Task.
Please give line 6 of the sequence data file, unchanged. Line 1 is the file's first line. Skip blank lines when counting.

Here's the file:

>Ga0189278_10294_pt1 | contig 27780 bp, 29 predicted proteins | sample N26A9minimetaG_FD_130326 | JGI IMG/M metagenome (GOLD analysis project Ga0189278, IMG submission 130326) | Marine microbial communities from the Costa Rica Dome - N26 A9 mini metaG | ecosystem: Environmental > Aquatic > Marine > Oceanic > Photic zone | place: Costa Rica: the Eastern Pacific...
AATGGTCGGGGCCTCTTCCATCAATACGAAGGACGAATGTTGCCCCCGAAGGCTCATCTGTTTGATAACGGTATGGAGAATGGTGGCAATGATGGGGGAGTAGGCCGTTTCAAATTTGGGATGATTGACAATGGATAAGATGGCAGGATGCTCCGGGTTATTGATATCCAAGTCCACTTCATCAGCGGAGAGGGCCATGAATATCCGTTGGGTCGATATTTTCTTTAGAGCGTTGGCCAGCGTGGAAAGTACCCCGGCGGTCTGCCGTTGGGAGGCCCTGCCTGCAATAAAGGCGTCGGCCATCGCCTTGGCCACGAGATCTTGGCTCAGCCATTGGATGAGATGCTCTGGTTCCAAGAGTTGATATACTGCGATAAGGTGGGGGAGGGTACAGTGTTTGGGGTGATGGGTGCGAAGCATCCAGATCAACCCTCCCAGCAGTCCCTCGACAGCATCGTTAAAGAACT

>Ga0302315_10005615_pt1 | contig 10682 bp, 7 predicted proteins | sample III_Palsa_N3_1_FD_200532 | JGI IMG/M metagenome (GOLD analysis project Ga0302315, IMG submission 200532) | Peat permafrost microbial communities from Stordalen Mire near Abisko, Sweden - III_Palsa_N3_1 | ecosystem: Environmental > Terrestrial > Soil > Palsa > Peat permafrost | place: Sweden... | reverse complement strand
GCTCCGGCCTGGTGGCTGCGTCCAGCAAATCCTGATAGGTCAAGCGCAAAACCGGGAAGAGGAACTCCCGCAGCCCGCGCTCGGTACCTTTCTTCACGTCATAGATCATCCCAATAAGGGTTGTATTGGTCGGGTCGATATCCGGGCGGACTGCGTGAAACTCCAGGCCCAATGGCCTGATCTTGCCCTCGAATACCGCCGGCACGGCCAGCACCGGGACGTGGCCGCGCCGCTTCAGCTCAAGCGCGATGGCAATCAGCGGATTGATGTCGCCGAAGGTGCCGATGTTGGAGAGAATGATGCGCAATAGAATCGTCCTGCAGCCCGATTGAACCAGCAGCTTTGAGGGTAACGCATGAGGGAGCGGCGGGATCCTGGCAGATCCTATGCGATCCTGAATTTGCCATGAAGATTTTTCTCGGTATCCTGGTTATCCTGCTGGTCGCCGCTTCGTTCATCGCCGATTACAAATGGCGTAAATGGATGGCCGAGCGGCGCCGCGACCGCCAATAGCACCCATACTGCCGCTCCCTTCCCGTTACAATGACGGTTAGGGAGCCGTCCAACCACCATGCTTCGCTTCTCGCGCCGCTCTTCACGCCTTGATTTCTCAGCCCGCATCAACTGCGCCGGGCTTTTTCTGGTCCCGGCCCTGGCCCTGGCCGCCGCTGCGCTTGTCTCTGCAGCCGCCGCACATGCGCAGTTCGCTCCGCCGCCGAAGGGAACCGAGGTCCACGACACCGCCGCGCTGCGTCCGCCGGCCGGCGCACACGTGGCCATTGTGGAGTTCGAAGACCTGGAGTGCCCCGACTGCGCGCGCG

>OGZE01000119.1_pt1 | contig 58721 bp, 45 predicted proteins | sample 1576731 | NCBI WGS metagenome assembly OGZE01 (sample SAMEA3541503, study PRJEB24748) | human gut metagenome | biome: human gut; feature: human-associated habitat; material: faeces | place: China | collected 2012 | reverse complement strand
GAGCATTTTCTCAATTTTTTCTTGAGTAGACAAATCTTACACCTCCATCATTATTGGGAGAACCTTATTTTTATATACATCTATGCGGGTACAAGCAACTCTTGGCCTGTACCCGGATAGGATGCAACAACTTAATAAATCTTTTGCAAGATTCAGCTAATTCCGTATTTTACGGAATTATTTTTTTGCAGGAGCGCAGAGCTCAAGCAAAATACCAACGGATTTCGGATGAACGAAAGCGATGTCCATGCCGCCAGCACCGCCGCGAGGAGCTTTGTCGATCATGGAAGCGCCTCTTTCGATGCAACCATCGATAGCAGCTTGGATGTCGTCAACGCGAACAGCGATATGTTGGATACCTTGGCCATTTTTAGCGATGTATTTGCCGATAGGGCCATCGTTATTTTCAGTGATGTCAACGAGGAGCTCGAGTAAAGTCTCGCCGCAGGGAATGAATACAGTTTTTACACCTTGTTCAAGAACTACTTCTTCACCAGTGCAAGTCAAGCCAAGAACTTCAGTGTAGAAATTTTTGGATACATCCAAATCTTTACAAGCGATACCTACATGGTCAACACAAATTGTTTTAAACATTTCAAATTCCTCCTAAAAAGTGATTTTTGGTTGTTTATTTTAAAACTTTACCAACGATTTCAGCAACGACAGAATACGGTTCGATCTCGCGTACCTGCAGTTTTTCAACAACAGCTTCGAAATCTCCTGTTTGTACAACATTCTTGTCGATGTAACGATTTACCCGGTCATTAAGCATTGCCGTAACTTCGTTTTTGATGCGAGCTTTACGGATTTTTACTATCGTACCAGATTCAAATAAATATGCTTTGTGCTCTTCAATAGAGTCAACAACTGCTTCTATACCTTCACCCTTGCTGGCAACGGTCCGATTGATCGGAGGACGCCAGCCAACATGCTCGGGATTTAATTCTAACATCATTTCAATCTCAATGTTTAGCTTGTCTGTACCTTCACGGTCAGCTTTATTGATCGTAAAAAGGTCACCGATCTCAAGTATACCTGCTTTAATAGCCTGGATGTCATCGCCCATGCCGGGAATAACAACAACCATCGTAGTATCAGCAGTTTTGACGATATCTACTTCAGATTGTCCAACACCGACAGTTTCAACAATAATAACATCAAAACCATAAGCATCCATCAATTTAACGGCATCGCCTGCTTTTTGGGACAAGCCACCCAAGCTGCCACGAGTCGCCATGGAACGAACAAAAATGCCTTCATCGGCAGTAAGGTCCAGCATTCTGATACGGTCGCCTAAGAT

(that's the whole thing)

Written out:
GAGCATTTTCTCAATTTTTTCTTGAGTAGACAAATCTTACACCTCCATCATTATTGGGAGAACCTTATTTTTATATACATCTATGCGGGTACAAGCAACTCTTGGCCTGTACCCGGATAGGATGCAACAACTTAATAAATCTTTTGCAAGATTCAGCTAATTCCGTATTTTACGGAATTATTTTTTTGCAGGAGCGCAGAGCTCAAGCAAAATACCAACGGATTTCGGATGAACGAAAGCGATGTCCATGCCGCCAGCACCGCCGCGAGGAGCTTTGTCGATCATGGAAGCGCCTCTTTCGATGCAACCATCGATAGCAGCTTGGATGTCGTCAACGCGAACAGCGATATGTTGGATACCTTGGCCATTTTTAGCGATGTATTTGCCGATAGGGCCATCGTTATTTTCAGTGATGTCAACGAGGAGCTCGAGTAAAGTCTCGCCGCAGGGAATGAATACAGTTTTTACACCTTGTTCAAGAACTACTTCTTCACCAGTGCAAGTCAAGCCAAGAACTTCAGTGTAGAAATTTTTGGATACATCCAAATCTTTACAAGCGATACCTACATGGTCAACACAAATTGTTTTAAACATTTCAAATTCCTCCTAAAAAGTGATTTTTGGTTGTTTATTTTAAAACTTTACCAACGATTTCAGCAACGACAGAATACGGTTCGATCTCGCGTACCTGCAGTTTTTCAACAACAGCTTCGAAATCTCCTGTTTGTACAACATTCTTGTCGATGTAACGATTTACCCGGTCATTAAGCATTGCCGTAACTTCGTTTTTGATGCGAGCTTTACGGATTTTTACTATCGTACCAGATTCAAATAAATATGCTTTGTGCTCTTCAATAGAGTCAACAACTGCTTCTATACCTTCACCCTTGCTGGCAACGGTCCGATTGATCGGAGGACGCCAGCCAACATGCTCGGGATTTAATTCTAACATCATTTCAATCTCAATGTTTAGCTTGTCTGTACCTTCACGGTCAGCTTTATTGATCGTAAAAAGGTCACCGATCTCAAGTATACCTGCTTTAATAGCCTGGATGTCATCGCCCATGCCGGGAATAACAACAACCATCGTAGTATCAGCAGTTTTGACGATATCTACTTCAGATTGTCCAACACCGACAGTTTCAACAATAATAACATCAAAACCATAAGCATCCATCAATTTAACGGCATCGCCTGCTTTTTGGGACAAGCCACCCAAGCTGCCACGAGTCGCCATGGAACGAACAAAAATGCCTTCATCGGCAGTAAGGTCCAGCATTCTGATACGGTCGCCTAAGAT